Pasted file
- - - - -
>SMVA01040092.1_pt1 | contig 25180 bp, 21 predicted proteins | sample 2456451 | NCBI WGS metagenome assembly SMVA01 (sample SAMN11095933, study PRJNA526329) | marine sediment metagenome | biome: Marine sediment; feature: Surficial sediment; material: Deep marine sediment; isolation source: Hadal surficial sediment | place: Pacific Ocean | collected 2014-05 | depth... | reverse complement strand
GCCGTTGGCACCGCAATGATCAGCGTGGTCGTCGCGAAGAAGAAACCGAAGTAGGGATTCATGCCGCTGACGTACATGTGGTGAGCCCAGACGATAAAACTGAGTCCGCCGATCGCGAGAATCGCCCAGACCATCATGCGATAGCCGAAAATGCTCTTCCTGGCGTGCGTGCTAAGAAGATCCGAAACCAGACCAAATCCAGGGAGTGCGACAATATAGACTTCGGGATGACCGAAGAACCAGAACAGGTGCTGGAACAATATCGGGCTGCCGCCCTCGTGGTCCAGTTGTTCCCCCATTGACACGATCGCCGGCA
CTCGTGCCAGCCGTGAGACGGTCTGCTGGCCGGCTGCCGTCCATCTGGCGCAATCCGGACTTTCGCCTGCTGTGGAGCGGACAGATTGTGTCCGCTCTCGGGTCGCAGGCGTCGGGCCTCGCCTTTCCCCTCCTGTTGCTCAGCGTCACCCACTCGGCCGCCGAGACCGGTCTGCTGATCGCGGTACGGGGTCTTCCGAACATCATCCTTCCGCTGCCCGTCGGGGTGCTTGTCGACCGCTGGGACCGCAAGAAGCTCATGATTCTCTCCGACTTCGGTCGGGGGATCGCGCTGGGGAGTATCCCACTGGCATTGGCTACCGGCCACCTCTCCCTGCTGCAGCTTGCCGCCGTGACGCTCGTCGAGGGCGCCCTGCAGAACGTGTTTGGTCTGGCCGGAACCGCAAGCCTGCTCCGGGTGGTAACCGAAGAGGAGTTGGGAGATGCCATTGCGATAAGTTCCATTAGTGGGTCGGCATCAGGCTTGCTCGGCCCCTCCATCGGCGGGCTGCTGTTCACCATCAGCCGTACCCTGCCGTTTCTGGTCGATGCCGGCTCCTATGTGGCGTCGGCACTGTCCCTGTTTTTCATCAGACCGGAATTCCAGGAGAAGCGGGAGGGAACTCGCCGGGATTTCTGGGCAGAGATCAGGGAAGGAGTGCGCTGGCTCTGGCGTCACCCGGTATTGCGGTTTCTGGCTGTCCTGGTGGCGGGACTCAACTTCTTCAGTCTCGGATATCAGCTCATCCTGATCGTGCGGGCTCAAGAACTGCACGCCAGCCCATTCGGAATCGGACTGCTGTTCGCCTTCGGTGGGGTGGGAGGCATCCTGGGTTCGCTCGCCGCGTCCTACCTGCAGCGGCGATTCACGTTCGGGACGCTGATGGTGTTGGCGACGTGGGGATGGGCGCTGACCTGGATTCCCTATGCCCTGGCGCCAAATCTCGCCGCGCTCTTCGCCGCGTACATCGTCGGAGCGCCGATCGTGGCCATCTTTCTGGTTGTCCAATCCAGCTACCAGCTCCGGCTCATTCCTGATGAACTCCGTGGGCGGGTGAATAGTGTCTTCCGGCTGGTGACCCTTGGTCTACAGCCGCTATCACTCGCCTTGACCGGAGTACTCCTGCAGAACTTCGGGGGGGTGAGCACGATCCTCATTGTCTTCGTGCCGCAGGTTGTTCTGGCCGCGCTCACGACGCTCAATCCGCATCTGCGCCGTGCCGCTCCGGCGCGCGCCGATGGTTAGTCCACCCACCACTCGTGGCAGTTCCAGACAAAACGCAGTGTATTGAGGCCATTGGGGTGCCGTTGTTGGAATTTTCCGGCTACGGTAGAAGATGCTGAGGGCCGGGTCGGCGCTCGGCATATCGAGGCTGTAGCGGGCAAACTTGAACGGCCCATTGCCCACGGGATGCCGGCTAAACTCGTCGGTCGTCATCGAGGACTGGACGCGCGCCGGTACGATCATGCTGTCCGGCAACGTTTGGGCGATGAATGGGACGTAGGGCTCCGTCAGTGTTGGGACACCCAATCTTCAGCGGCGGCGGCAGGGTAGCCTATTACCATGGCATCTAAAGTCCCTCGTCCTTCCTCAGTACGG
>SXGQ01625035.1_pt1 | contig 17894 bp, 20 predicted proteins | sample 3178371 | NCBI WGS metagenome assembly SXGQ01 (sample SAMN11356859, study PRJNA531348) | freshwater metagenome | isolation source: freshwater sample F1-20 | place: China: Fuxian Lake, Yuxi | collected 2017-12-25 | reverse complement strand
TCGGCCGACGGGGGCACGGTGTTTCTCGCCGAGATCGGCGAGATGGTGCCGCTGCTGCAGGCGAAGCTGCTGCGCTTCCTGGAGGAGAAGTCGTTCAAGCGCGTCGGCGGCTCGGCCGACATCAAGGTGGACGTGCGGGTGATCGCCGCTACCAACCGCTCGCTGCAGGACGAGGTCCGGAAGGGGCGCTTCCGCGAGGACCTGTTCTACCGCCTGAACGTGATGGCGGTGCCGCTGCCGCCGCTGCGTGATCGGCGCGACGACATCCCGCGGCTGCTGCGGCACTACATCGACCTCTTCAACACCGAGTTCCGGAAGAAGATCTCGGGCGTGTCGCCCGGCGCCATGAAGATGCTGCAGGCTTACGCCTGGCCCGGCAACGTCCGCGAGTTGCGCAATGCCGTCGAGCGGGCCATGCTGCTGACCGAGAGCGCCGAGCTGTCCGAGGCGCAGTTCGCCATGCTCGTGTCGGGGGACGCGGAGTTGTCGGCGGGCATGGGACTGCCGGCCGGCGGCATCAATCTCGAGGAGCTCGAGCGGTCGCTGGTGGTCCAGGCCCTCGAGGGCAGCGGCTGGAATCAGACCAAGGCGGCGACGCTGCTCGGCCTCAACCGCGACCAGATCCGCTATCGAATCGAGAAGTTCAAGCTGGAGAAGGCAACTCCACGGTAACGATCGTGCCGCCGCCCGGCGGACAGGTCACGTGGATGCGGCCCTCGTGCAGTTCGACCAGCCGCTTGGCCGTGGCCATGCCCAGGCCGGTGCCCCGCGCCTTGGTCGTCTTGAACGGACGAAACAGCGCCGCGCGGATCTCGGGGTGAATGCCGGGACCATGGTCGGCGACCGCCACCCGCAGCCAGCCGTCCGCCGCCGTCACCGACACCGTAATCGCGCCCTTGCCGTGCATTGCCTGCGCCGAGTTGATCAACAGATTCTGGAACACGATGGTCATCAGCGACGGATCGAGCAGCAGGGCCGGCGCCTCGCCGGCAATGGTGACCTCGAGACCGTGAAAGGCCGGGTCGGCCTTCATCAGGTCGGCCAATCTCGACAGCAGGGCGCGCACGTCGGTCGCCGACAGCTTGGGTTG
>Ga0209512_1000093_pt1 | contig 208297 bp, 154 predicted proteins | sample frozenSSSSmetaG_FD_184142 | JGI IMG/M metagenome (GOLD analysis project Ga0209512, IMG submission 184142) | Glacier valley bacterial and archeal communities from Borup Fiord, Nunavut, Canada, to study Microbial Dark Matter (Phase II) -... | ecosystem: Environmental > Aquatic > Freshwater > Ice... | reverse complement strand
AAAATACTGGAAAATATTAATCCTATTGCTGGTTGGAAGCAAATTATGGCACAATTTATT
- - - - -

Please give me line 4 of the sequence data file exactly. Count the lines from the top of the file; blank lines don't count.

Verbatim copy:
>SXGQ01625035.1_pt1 | contig 17894 bp, 20 predicted proteins | sample 3178371 | NCBI WGS metagenome assembly SXGQ01 (sample SAMN11356859, study PRJNA531348) | freshwater metagenome | isolation source: freshwater sample F1-20 | place: China: Fuxian Lake, Yuxi | collected 2017-12-25 | reverse complement strand